NOD/SCID mice were purchased from LASCO. The animals were subcutaneously implanted with 2x107 GIST430 cells mixed with equal volume of Matrigel (BD Biosciences) in 0.1 mL in one flank per mouse. Tumor volume was estimated from caliper measurements every two days after implantation and calculated as 1/2 x length (mm) x width2 (mm). After tumors developed for approximately 4 weeks and tumor volumes reached 50 to 100 mm3, mice were intraperitoneally injected with the indicated dose of AUY922 and rapamycin dissolved in DMSO, either alone or in combination, twice a week for 4 consecutive weeks. The control group was treated with DMSO only. Tumor volumes were measured every two days after drug treatment. At the end of the experiments, animals were sacrificed and tumors were visualized and stored at -80°C for further immunohistochemical analysis.

Immunohistochemical analysis

Sections of tumor tissue blocks were cut onto adhesive-coated glass slides (Instrumedics, Hackensack) at a thickness of 3 µm. The slides were dewaxed in xylene and rehydrated through a graded alcohol series. Then, slides were pressure-cooked in 10 mM citrate buffer (pH 6) for 7 minutes for antigen retrieval and washed using TBS with 0.1% Tween 80 for 5 minutes. Endogenous peroxidase activity was blocked by 3% H2O2 treatment. After washing, the slides were incubated with primary antibodies against KIT (Epitomics), MAP1LC3B, HIF1A (Novus Biologicals), and PECAM1 (BD Biosciences) at RT for 1 hour. Primary antibodies were detected following the user’s manual of the ChemMate DAKO EnVision kit (DAKO). The slides were incubated with the secondary antibody for 30 minutes and developed with 3,3-diaminobenzidine for 5 minutes. Slides were then counterstained with hematoxylin. Incubation without the primary antibody was used as a negative control.

Statistical analysis

We analyzed the data with the Statistical Package for the Social Science (Software version 16 for Windows (SPSS, Inc.)). All data are expressed as the mean ± SEM. Comparison of means between the groups was performed by one-way analysis of variance (ANOVA) followed by the least significant difference (LSD) test. The level of significance was set at p < 0.05.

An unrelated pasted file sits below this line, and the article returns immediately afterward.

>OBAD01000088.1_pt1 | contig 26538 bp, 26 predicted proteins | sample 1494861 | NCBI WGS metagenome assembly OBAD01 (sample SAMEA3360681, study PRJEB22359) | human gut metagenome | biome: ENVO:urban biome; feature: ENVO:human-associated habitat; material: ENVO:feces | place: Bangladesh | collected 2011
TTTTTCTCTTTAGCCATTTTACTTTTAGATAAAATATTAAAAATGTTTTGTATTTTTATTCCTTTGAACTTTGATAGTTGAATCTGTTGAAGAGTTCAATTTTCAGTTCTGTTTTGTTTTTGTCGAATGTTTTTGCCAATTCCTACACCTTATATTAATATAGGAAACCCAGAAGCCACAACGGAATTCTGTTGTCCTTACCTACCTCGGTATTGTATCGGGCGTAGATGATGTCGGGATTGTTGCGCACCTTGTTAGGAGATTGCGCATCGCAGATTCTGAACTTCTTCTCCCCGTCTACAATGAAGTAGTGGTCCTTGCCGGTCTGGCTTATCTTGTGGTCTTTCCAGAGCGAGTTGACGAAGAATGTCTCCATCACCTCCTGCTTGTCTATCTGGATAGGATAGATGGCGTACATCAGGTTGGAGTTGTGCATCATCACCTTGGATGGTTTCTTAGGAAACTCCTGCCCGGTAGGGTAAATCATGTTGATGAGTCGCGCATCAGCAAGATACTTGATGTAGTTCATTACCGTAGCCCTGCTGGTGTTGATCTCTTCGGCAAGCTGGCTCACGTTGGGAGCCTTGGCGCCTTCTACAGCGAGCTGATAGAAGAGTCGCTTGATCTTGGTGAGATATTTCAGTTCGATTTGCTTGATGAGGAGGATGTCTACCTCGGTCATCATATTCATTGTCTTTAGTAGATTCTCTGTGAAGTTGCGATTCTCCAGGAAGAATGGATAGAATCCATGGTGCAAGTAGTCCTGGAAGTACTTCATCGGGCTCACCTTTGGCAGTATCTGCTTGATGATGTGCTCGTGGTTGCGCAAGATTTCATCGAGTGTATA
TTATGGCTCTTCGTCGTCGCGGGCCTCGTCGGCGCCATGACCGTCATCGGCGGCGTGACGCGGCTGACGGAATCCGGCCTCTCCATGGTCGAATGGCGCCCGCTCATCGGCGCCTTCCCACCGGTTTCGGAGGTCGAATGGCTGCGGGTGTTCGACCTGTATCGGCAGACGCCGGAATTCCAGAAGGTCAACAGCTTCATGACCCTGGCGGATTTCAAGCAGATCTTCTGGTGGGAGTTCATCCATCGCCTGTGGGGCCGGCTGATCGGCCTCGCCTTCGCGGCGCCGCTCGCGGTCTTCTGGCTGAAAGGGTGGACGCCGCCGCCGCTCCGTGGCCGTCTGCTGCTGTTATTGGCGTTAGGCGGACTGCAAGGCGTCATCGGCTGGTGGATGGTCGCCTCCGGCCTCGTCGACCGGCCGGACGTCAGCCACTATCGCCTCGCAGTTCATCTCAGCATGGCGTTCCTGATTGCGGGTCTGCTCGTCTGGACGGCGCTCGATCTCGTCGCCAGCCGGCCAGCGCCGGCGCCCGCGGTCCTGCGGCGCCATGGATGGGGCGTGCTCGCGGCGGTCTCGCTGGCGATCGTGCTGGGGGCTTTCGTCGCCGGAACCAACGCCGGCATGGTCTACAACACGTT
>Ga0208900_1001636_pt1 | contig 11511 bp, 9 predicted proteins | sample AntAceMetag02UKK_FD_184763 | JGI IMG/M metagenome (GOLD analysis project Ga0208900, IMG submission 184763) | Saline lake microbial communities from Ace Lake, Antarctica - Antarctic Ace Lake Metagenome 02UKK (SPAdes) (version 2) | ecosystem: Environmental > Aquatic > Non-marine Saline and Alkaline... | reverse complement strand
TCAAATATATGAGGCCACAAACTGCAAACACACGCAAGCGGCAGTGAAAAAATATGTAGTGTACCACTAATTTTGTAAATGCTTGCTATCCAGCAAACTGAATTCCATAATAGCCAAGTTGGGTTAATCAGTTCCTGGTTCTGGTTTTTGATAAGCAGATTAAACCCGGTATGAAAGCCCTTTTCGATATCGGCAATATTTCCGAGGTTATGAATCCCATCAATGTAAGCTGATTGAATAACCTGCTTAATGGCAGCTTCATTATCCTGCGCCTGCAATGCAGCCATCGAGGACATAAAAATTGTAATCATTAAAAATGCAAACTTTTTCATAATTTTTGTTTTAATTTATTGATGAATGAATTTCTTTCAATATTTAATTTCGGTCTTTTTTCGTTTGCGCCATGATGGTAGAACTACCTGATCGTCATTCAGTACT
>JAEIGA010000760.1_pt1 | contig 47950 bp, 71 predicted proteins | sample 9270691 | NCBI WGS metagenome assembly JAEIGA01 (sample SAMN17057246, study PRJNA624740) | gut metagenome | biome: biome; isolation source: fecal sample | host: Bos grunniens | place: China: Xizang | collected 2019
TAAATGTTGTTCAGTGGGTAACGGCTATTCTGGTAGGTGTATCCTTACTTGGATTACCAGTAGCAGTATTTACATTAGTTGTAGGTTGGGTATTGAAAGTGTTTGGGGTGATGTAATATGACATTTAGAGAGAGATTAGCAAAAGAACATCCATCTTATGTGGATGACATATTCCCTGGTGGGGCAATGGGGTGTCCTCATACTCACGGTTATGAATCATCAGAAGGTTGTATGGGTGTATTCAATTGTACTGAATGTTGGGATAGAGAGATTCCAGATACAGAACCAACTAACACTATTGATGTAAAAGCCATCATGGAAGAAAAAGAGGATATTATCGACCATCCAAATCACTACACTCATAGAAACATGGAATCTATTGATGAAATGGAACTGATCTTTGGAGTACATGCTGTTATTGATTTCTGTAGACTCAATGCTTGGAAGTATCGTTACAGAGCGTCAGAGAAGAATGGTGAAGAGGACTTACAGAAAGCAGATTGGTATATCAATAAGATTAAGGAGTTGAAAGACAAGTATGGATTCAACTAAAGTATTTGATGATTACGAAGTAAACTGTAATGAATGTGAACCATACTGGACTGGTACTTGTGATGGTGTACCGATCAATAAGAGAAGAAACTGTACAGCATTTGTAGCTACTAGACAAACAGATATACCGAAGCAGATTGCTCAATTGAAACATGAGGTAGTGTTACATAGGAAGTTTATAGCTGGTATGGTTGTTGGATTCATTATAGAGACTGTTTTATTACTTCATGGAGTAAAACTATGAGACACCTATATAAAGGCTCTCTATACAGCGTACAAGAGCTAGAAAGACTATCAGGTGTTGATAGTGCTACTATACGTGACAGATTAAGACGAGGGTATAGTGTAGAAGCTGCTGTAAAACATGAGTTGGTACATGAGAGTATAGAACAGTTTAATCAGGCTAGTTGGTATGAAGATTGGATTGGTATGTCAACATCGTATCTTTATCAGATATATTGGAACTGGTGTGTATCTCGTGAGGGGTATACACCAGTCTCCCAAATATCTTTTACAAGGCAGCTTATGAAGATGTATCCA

The authors are grateful for the administration and laboratory support from the National Institute of Cancer Research, National Health Research Institute, and funding support from the National Health Research Institute (CA-103-PP-15) and Ministry of Health and Welfare (CA-103-SP-01; DOH102-TD-PB-111-TM-014), Executive Yuan, Taiwan.

Author Contributions

Study concept and design: Yuan-Shuo Hsueh, Chueh-Chuan Yen, Chien-Feng Li, Li-Tzong Chen.

Experiment execution and data analysis: Yuan-Shuo Hsueh, Hui Hua Chang, Nai-Jung Chiang.

New reagents/materials: Chueh-Chuan Yen, Chien-Feng Li.

Administration and funding support: Li-Tzong Chen.

All of the investigators participated in the data interpretation and final report approval.

Manuscript preparation: Yuan-Shuo Hsueh, Hui Hua Chang, Nai-Jung Chiang, Li-Tzong Chen.

Study supervision: Li-Tzong Chen.

Conflict of interest/Disclosure

Research funding was from the National Health Research Institutes (CA-103-PP-15) and the Ministry of Health and Welfare (DOH102-TD-PB-111-TM-014 and CA-103-SP-01) of Taiwan to Dr. Li-Tzong Chen, while research compound (NVP-AUY922) was kindly provided by Novartis. Dr. Li-Tzong Chen also received honorarium and research grants for other studies from Novartis.